Waste collectors trained on best waste management practices to mitigate COVID-19 infection

September 17, 2020

Waste pickers collecting waste at the Kpone landfill site. Photo: WIEGO Global

The United Nations Development Programme (UNDP) in partnership with the Environmental Service Providers Association (ESPA Ghana), and Women in Informal Employment: Globalizing and Organizing (WIEGO Global) trained about 100 leaders of waste pickers and collectors groups in Accra and Tema on best waste management practices and procedures to mitigate the risk of COVID-19 infection.

The training, which was a Training of Trainers (ToT) is part of the Ghana 'Waste' Recovery Platform’s ongoing campaign to project the important role of waste collectors in the COVID-19 response, mobilize resources to provide personal protective equipment (PPEs) for waste collectors, sensitize the public on the safe use and disposal of face masks, tissues, face shields, gloves and promote effective waste management behavioral change.

“COVID-19 has taught us that infectious waste is around us, and we need to equip our waste collectors with more knowledge on infection prevention protocols so that they can be  vigilant and protect themselves”, noted Michael Affordefe, a Senior Medical Waste Tutor of the Accra School of Hygiene, who was a facilitator at the training.

The training took the participants through topics such as health and safety, infection prevention and best practices for solid waste management, as well as infectious waste management in terms of collection, transportation, and disposal. The participants were taken through hands-on practical on proper handwashing techniques, proper attires to wear for waste collection, types of wastes and the level of risk for waste collectors and pickers.

"This training has been very insightful for me. I did not know much about the appropriate PPE’s to wear. Through this training, I have come to understand the type of waste in the system and as a waste picker, I can now identify infectious waste and now know how to handle such waste to avoid getting infected”, noted Juliana Maworde, a waste picker at the Kpone landfill site.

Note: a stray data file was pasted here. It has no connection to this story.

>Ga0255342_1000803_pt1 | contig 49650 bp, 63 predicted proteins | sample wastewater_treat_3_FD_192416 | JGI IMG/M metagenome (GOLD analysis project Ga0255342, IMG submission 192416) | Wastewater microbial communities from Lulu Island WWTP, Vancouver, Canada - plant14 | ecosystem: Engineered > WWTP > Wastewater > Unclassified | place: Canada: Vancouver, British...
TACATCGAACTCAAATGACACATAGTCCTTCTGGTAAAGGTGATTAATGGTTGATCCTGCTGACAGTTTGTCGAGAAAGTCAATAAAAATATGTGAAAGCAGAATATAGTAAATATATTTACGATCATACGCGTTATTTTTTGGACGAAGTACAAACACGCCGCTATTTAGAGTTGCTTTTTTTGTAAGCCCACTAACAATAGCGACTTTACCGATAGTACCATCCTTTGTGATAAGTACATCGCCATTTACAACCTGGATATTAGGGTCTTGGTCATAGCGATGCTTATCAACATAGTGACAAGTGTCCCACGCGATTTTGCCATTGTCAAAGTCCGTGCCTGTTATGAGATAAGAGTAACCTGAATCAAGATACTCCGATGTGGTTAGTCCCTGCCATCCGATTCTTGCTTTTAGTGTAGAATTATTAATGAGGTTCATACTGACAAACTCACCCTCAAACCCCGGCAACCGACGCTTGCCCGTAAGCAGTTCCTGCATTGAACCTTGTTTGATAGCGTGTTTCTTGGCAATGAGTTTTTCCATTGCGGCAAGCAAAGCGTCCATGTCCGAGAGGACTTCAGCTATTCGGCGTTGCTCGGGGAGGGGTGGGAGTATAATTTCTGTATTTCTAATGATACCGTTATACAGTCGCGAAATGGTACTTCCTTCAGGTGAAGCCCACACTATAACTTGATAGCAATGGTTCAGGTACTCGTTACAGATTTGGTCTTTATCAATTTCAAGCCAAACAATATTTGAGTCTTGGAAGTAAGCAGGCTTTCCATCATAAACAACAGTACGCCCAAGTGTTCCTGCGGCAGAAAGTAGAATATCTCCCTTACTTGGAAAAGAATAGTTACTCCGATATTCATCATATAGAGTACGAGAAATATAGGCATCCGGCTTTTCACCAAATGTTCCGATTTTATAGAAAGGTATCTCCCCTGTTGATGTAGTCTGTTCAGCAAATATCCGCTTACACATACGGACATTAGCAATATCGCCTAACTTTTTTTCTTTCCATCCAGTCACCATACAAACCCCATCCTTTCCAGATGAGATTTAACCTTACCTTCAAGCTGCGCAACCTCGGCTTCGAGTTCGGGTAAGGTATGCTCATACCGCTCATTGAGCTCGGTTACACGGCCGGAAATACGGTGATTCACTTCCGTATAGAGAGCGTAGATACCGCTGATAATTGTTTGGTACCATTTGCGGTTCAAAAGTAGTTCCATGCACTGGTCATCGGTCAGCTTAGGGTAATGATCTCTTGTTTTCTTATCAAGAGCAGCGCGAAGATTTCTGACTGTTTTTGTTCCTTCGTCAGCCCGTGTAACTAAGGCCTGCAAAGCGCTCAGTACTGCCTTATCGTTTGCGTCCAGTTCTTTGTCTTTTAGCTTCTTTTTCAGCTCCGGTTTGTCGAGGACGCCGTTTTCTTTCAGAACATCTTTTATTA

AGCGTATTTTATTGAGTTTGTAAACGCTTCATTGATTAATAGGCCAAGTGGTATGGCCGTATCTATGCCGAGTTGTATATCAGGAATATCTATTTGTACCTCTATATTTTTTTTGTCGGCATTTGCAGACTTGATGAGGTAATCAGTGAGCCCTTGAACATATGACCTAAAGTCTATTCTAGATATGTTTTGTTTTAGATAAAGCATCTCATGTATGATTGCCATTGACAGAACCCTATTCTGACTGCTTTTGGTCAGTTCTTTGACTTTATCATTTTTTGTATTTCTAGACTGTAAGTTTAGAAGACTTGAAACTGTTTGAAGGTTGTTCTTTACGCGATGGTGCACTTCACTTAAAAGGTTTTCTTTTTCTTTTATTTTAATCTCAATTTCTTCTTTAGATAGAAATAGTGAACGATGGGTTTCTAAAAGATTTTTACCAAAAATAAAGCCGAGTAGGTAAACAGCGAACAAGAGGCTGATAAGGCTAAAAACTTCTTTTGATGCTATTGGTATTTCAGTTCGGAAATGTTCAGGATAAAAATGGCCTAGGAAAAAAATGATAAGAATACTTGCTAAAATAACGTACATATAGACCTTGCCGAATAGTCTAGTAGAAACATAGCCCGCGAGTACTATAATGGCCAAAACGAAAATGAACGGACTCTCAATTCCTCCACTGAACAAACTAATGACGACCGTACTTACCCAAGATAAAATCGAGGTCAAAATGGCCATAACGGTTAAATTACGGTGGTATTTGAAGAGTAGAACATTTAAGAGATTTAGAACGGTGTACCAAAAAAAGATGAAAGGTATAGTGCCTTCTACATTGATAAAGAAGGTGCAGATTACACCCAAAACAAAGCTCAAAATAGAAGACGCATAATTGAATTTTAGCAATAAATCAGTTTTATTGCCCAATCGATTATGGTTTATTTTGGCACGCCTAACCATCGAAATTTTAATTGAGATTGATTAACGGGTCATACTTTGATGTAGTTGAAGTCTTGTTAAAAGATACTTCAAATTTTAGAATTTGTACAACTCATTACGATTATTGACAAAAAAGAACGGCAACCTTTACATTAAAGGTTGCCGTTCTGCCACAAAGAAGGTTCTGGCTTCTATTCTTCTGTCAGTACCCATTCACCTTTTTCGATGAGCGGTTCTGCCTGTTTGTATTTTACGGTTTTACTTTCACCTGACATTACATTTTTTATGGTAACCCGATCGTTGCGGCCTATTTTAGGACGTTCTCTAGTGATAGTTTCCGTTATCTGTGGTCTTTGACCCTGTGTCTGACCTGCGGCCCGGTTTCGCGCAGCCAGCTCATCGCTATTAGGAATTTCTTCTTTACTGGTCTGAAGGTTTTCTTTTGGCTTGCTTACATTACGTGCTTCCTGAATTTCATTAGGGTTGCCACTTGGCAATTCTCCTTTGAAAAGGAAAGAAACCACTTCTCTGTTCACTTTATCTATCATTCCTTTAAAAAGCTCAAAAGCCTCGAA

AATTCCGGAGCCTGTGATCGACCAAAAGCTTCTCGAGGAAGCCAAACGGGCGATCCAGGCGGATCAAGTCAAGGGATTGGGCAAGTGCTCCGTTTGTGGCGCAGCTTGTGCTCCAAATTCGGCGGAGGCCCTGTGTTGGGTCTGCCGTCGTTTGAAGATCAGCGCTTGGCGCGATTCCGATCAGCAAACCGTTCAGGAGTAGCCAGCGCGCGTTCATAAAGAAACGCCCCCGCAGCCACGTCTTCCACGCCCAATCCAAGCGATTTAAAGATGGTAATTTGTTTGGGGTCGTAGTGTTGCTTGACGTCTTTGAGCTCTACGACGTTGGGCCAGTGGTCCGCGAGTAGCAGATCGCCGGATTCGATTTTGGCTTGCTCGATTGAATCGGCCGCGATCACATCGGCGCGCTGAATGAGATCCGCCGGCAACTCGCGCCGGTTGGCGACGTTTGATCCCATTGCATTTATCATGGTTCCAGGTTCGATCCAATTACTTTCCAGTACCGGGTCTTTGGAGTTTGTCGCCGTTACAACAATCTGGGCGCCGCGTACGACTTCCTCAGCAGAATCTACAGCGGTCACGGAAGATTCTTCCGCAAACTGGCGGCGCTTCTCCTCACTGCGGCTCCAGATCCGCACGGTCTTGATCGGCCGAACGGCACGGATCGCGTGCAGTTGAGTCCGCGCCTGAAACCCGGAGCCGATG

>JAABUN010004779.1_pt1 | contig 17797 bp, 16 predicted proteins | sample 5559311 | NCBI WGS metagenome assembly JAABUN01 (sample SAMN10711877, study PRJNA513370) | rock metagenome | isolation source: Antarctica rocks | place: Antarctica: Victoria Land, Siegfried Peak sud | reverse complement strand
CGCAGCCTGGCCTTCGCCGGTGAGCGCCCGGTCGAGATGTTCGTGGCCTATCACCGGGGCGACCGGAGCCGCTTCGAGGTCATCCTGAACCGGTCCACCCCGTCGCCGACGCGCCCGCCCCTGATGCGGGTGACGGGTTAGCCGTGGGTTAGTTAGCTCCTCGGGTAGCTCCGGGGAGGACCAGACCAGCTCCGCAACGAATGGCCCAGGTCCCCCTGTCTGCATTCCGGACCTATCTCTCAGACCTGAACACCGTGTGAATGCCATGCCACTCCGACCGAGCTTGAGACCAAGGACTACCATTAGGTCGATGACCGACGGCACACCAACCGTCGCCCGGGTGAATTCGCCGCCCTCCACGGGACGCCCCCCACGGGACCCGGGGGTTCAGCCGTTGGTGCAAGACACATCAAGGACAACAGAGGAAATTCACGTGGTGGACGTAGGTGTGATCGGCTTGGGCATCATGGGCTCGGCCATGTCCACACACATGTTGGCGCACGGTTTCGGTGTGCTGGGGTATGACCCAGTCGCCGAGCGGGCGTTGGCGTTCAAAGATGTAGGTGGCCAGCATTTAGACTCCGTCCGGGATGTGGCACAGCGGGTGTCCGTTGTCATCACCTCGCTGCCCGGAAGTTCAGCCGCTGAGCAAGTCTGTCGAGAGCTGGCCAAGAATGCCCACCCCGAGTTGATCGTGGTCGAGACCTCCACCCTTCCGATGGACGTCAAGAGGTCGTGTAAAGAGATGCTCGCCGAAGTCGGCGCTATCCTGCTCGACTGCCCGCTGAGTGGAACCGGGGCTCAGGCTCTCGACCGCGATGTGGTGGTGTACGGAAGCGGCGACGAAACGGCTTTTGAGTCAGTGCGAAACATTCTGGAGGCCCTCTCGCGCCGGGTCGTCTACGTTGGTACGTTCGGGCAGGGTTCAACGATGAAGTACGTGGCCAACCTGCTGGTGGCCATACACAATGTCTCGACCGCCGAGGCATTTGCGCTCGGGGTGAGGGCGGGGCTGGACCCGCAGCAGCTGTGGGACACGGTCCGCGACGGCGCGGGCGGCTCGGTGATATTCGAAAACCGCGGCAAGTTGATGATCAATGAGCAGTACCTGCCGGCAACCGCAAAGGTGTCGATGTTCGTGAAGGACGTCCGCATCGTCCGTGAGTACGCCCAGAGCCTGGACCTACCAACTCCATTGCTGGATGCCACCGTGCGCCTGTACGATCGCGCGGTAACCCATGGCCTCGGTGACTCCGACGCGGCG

According to statistics from WIEGO Global, Ghana has about 20,000-35,000 people who have committed themselves to protect the environment and human health through the collection of waste especially in major cities. Since the outbreak of the coronavirus in Ghana, waste collectors have been  collecting and disposing of potentially infectious waste (used face masks, gloves and face shields) with little or no personal protective equipment (PPEs), exposing them to the virus and putting their lives at risk.

It is expected that the leaders of the waste collectors and pickers groups who participated in the training will extend the knowledge gained to their members.

The trainings were voluntarily facilitated by Tutors and Officials from Accra school of Hygiene and Ghana Health Service, as their contribution to the Ghana ‘Waste’ Recovery Platform’s COVID-19 response activities. 

A facilitator teaching Waste Pickers and Collectors on best PPEs to wear on the field. Photos: Priscilla Mawuena Adjeidu

Training participants

Juliana Maworde, a Waste Picker at the Kpone landfill site being taken through proper hand washing techniques.

Cross section of participants .

Michael Affordefe, a Senior Medical Waste Tutor of the Accra School of Hygiene facilitating the training.